Marc Sherman & Jason Giroux: Retailers talk staying green

Outdoor Gear Exchange leads way in 'click-and-mortar' retail
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Throughout the next month, SNEWS will recap its coverage of Outdoor Retailer Summer Market 2013 with select stories from the O.R. Daily we published at the show July 31 – Aug. 3. It’s an opportunity for you to catch up on stories you might have missed in O.R.D., and for us to update and upload the articles to our searchable archives.

Eco-friendly products are on the rise across the board in this industry that values conservation and Earth-friendliness.
And so are eco-conscious business practices among manufacturers and retailers — such as Outdoor Gear Exchange, a click-and-mortar retailer that has put in place initiatives to keep itself as green as possible to preserve the places we live and play.

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Owner Marc Sherman said over the years the store has taken several steps to be more eco-friendly, such as reusing packing materials and selling environmentally sound products.

Along the way, Sherman said, he likes to include the opinions of his staff to help make business better.

“We meet formally twice a year as a group for offsite retreats and regularly on an informal basis at crags, trailheads and waterways,” Sherman said. “We’ve found that by fostering an open dialogue of ideas, we’ve developed great systems within the shop.”

So who better to offer business advice to his retailer brethren? He and Jason Giroux, the store’s technical apparel and footwear buyer, share their retailer’s knowledge on eco-business, sales trends, consumer activity trends and other issues facing the industry.

Plus, they express why they think the show’s timeline should change to better benefit outdoor retailers and new manufacturers with cool products.

Tell us about how you’ve focused on green business.
Giroux: We try to do this in a number of ways. One program that was put into place last year is our box-recycling program. Our business operates on a downtown outdoor walking mall, so we decided to ask our neighbor businesses for their unused boxes to be used for our Web fulfillment. We’ve saved money not buying new packaging materials, saved our neighbors money in waste disposal payments and kept a multitude of boxes from being made and probably thrown into a landfill at some point.

What pursuits are your customers chasing?
Sherman: SUP is strong with renewed interest in kayaks. We’re also seeing more interest in crossover running [trail runing within city limits]. Winter alpine touring equipment, especially tech-fit systems are becoming increasingly popular, and it’s great to see resorts actively engaging in the discussion about safe and responsible human-powered uphill use of their facilities. Adventure travel continues to get people into wild places, even if not with extreme-level activity, but we’re also seeing more interest in pushing the limit throughout our breadth of activities.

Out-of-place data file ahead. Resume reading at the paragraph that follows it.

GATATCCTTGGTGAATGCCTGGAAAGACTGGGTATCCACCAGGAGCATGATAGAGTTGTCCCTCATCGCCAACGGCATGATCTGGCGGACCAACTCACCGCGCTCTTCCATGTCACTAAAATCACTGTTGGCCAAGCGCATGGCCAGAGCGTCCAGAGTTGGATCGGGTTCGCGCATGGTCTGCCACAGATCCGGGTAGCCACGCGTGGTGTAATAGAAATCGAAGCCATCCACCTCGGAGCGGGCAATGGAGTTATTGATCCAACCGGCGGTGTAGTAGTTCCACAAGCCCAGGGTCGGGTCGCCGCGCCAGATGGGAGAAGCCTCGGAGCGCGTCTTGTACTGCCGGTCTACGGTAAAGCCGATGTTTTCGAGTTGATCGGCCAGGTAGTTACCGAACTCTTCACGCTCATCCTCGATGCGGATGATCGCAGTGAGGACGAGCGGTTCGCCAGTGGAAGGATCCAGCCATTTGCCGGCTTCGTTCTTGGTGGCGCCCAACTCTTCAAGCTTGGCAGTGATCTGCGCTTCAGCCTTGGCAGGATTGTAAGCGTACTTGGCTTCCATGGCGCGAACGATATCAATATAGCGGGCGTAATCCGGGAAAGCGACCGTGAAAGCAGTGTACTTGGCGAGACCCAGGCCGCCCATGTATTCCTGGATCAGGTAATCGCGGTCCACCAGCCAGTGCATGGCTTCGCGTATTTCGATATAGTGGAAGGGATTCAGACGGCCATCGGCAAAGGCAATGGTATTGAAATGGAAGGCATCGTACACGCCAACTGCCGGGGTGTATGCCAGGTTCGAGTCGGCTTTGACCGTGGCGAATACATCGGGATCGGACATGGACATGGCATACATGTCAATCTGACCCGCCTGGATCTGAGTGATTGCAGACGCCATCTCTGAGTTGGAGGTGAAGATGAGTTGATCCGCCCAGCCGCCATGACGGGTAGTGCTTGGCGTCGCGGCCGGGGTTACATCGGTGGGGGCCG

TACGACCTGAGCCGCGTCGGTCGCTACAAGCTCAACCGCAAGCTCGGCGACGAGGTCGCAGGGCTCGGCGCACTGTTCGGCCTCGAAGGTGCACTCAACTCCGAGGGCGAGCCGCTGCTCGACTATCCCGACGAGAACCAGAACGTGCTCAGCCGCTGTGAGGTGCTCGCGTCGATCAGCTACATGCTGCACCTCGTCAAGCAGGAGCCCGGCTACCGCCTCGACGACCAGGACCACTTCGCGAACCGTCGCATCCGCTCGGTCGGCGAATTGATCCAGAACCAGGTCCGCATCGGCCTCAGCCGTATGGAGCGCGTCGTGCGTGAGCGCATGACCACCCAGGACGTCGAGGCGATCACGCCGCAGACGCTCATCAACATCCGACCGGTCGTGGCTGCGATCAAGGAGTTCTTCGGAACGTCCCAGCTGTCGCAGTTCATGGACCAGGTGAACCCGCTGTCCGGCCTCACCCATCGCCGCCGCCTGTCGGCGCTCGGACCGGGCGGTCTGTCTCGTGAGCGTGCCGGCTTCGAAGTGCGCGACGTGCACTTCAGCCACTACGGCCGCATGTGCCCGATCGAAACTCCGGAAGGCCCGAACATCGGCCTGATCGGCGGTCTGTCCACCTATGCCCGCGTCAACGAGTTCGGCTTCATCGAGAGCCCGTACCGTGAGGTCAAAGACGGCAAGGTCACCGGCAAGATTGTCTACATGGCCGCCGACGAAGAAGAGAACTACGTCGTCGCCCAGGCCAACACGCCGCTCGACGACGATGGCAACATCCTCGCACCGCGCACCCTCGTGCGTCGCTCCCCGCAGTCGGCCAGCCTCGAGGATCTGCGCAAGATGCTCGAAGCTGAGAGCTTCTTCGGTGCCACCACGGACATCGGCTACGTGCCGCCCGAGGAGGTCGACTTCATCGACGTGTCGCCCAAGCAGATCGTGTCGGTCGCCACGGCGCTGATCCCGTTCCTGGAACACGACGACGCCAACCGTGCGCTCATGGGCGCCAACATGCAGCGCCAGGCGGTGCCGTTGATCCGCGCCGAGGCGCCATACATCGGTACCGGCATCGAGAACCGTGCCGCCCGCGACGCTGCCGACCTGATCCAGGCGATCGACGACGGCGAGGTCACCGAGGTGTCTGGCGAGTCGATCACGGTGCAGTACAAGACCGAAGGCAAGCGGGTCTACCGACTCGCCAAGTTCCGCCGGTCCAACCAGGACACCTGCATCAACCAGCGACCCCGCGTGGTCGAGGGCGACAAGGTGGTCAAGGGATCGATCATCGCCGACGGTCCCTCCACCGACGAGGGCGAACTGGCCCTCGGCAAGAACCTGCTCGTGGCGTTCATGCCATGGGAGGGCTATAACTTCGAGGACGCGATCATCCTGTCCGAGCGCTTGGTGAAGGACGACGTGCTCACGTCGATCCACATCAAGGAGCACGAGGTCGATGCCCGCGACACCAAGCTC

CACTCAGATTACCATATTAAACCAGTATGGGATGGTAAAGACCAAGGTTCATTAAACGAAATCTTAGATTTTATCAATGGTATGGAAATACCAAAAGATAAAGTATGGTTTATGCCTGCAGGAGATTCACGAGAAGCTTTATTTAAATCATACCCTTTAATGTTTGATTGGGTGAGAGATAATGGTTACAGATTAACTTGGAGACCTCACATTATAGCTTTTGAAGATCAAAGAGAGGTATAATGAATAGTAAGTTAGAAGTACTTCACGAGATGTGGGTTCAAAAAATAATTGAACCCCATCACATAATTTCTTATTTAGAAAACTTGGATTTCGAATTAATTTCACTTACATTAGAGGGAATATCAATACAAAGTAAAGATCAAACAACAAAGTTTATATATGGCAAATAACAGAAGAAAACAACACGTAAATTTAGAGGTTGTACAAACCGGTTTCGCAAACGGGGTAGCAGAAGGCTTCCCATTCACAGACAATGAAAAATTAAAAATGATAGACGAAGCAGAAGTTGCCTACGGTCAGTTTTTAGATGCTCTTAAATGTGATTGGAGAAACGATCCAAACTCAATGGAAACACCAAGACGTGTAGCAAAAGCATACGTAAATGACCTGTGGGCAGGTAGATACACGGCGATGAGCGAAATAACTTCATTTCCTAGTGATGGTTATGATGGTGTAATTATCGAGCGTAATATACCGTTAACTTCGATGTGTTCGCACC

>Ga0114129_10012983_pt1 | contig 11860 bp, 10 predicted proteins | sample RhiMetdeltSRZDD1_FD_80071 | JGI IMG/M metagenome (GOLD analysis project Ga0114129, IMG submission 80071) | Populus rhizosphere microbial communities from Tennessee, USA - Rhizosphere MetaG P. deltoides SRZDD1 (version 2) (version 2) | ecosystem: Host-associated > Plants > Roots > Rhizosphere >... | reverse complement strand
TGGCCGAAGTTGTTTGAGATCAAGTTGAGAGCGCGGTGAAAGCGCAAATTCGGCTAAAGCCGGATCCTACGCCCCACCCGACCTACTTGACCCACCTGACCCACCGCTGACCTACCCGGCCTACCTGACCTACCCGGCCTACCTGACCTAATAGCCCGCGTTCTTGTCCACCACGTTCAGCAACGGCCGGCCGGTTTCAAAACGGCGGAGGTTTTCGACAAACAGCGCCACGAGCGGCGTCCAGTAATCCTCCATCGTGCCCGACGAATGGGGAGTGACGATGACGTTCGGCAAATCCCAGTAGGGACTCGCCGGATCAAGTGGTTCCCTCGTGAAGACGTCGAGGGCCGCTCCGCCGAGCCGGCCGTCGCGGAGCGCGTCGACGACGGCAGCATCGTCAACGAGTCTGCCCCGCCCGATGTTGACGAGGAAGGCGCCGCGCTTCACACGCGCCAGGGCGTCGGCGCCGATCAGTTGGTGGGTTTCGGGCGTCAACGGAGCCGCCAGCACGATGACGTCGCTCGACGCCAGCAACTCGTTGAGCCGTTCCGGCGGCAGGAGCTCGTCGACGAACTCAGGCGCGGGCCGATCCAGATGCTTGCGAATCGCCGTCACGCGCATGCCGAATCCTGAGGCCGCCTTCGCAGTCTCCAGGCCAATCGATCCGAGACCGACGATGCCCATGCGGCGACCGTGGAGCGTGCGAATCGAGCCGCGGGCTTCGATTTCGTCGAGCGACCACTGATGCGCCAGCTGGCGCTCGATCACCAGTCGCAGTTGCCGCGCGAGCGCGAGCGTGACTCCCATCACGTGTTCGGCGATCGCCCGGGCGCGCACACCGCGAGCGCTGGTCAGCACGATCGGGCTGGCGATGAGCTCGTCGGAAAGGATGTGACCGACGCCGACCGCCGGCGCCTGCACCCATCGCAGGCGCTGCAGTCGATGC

What are some sales trends in terms of product? 
Giroux: For apparel, I am seeing an uptick in summer wool sales. Recent cool weather may play a part in that, but staff and consumers are beginning to understand how wool can perform in warmer climates, too. Typically, selling expensive rainwear in the summer months is difficult, but this year it seems customers are willing to pay more for a better product.

In what areas is innovation lacking? 
Sherman: The outdoor industry will continue to seek new ways to make use of emerging material technologies, but we need to see what’s needed to avoid creating more wasteful plastic in an effort to make money off our desire to engage with the wilderness. More than new technology, I would like to see manufacturers continue to engage the next generation by making it easier for families to get outside. I also think we should be cautious in our efforts to feed our technology addictions in the wilderness and make sure we continue to look for renewable ways to do so.

What biggest issues facing the outdoor industry? 
Giroux: We are some of the first to recognize that a changing environment is potentially catastrophic for our businesses. [We should] focus on local economy, bringing manufacturing back home, putting aside typical capitalistic measures of success and measuring Gross National Happiness — and just be socially/environmentally responsible and sustainable with each business decision. [We can] avoid the carbon footprint of air shipping, reduce dependency on non-renewable resources and use textiles that require less pesticide water or chemicals to fabricate.

What do you hear retailers talking about the show? 
Giroux: Outdoor Retailer should be the most relevant tradeshow in our industry. However, it is still scheduled at least one — perhaps even two — months late. Even the typically later deadlines for hardgoods are getting earlier and earlier, some before OR starts, and softgoods will be mostly booked before I even get to the show. It’s a detriment to the industry that new products struggling to get into the market may not have a chance by the time OR happens, because OTB is locked up already. I think many retailers that weight the cost/benefit of attending the show will continue to have less benefit as orders are booked more and more before the show.

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